“I’ve looked at all the proposals, and some are more dense than ours in terms of square footage and some generate more tax revenue to the city than ours, but no one provides more open space and leverages the natural environment the ways ours does,” says Chuck Whittall, Unicorp National’s president and founder.
“We understand that density and physical improvements to the site are important, but our proposal is centered on what’s best for the community,” he adds. “Just as Central Park in New York City enriches the community far beyond it, we’ve tried to do that with the Tropicana Field site.
“We plan on building something that will appeal to all income levels and be beneficial to everybody.”
SROA Capital, meanwhile, developed a proposal that would accentuate the site’s baseball heritage by incorporating the sport into the property with a new baseball-themed museum and other attractions.
Benjamin MacFarland III, SROA Capital’s founder and whose ancestor Ben Shibe owned the then-Philadelphia Athletics for two decades in the early 20th Century, says the West Palm Beach company’s baseball-centric development differentiates it from the other half-dozen proposals submitted.
“We have a passion to build something in St. Petersburg that will access and highlight Florida’s pastime, baseball, which has been such a huge part of the state’s history and my family’s history,” he says.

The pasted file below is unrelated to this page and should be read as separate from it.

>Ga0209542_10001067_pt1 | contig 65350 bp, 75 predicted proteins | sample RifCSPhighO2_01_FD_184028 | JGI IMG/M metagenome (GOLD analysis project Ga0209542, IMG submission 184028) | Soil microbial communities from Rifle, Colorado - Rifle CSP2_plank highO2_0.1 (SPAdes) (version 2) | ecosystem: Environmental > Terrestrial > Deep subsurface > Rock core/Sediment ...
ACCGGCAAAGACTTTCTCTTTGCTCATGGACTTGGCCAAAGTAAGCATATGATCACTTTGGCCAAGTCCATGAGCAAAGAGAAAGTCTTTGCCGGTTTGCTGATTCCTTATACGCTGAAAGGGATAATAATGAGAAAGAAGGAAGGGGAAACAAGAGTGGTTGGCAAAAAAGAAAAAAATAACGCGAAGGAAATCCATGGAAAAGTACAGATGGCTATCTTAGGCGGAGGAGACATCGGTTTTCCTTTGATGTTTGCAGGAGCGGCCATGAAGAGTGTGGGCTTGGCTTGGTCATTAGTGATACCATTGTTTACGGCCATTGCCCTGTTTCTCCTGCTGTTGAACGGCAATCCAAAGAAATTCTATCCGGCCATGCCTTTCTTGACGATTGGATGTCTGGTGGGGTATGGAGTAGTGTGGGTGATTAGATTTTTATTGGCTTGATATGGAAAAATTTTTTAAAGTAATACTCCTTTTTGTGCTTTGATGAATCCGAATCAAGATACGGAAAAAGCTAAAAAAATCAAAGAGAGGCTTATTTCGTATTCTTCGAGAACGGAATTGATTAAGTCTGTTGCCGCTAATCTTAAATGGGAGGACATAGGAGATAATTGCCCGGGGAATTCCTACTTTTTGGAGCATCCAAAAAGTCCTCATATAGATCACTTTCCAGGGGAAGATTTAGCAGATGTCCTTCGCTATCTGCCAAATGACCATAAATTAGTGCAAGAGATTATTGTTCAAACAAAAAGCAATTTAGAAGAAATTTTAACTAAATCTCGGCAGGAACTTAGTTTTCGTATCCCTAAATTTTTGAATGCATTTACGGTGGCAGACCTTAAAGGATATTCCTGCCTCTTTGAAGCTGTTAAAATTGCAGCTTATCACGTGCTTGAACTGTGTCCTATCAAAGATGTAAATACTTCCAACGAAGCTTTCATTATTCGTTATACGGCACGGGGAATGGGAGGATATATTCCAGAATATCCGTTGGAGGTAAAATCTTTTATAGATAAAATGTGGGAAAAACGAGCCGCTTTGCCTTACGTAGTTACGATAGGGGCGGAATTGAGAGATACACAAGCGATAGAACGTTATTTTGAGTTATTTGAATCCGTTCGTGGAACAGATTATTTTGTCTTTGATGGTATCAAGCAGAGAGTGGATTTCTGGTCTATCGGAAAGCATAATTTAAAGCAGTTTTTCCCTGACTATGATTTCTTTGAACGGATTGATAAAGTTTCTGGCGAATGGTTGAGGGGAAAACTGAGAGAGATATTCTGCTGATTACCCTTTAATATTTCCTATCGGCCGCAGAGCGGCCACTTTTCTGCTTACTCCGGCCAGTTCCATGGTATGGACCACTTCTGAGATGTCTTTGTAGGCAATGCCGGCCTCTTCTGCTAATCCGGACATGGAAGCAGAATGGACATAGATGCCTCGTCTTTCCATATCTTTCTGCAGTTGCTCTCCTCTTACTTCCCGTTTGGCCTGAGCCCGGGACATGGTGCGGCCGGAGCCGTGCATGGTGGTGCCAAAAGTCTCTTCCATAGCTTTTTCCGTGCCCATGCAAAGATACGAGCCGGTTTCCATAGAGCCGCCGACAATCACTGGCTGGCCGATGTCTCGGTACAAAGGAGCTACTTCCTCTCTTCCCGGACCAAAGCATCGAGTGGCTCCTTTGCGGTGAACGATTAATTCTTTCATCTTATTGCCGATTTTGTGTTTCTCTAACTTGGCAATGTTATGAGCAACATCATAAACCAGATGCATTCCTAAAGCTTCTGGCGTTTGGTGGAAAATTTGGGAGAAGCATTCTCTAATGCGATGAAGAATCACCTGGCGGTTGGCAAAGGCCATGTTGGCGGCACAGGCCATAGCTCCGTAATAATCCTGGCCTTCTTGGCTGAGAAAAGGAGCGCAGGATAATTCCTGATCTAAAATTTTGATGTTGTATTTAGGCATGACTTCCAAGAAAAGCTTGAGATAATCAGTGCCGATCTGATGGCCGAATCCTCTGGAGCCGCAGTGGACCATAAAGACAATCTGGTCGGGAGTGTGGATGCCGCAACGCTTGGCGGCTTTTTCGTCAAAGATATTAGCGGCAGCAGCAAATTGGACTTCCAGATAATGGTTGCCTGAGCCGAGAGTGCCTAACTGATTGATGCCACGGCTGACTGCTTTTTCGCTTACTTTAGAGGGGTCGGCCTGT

For its part, TRS Development Services’ plan says its proposal will save the public the most money.
Paula Barca, CEO of Restoration Design Worldwide, a Tampa-based firm that specializes in reclamation of properties damaged through fire or natural disaster, notes TRS Development’s plan is the only one that envisions retrofitting — not replacing — Tropicana Field for professional baseball.
Its plan includes a new 28,000-seat stadium that would feature an open-roof design, work on which would be spearheaded by Restoration Design. To pay for the refurbishment, TRS Development would construct a trio of high-rise, luxury condominium towers rising as high as 50 stories.
“From a financial perspective, our project would take less money out of taxpayers’ pockets,” Barca says. “The luxury towers we’re proposing would pay for the majority of the stadium’s renovation.”
Two other potential Tropicana Field site developers — Wendover Housing Partners of Altamonte Springs and Midtown Development LLC, of Miami — declined to comment on their plan and failed to respond to inquiries by deadline, respectively.
For now, the city is taking public input on all the plans. At the same time, a 26-member community review committee is considering each proposal “from every angle, all the strengths and weaknesses,” DeLisle says.
Sometime in March a short-list of candidates will be developed by Mayor Rick Kriseman and St. Petersburg’s City Council, which will lead to a series of charrettes and developer presentations and another round of community feedback.
Before the end of June, the city hopes to begin work on a detailed term sheet and development agreement that would govern future work on the site.
“The goal is to be able to bring something back to the Council by the end of the year,” DeLisle says.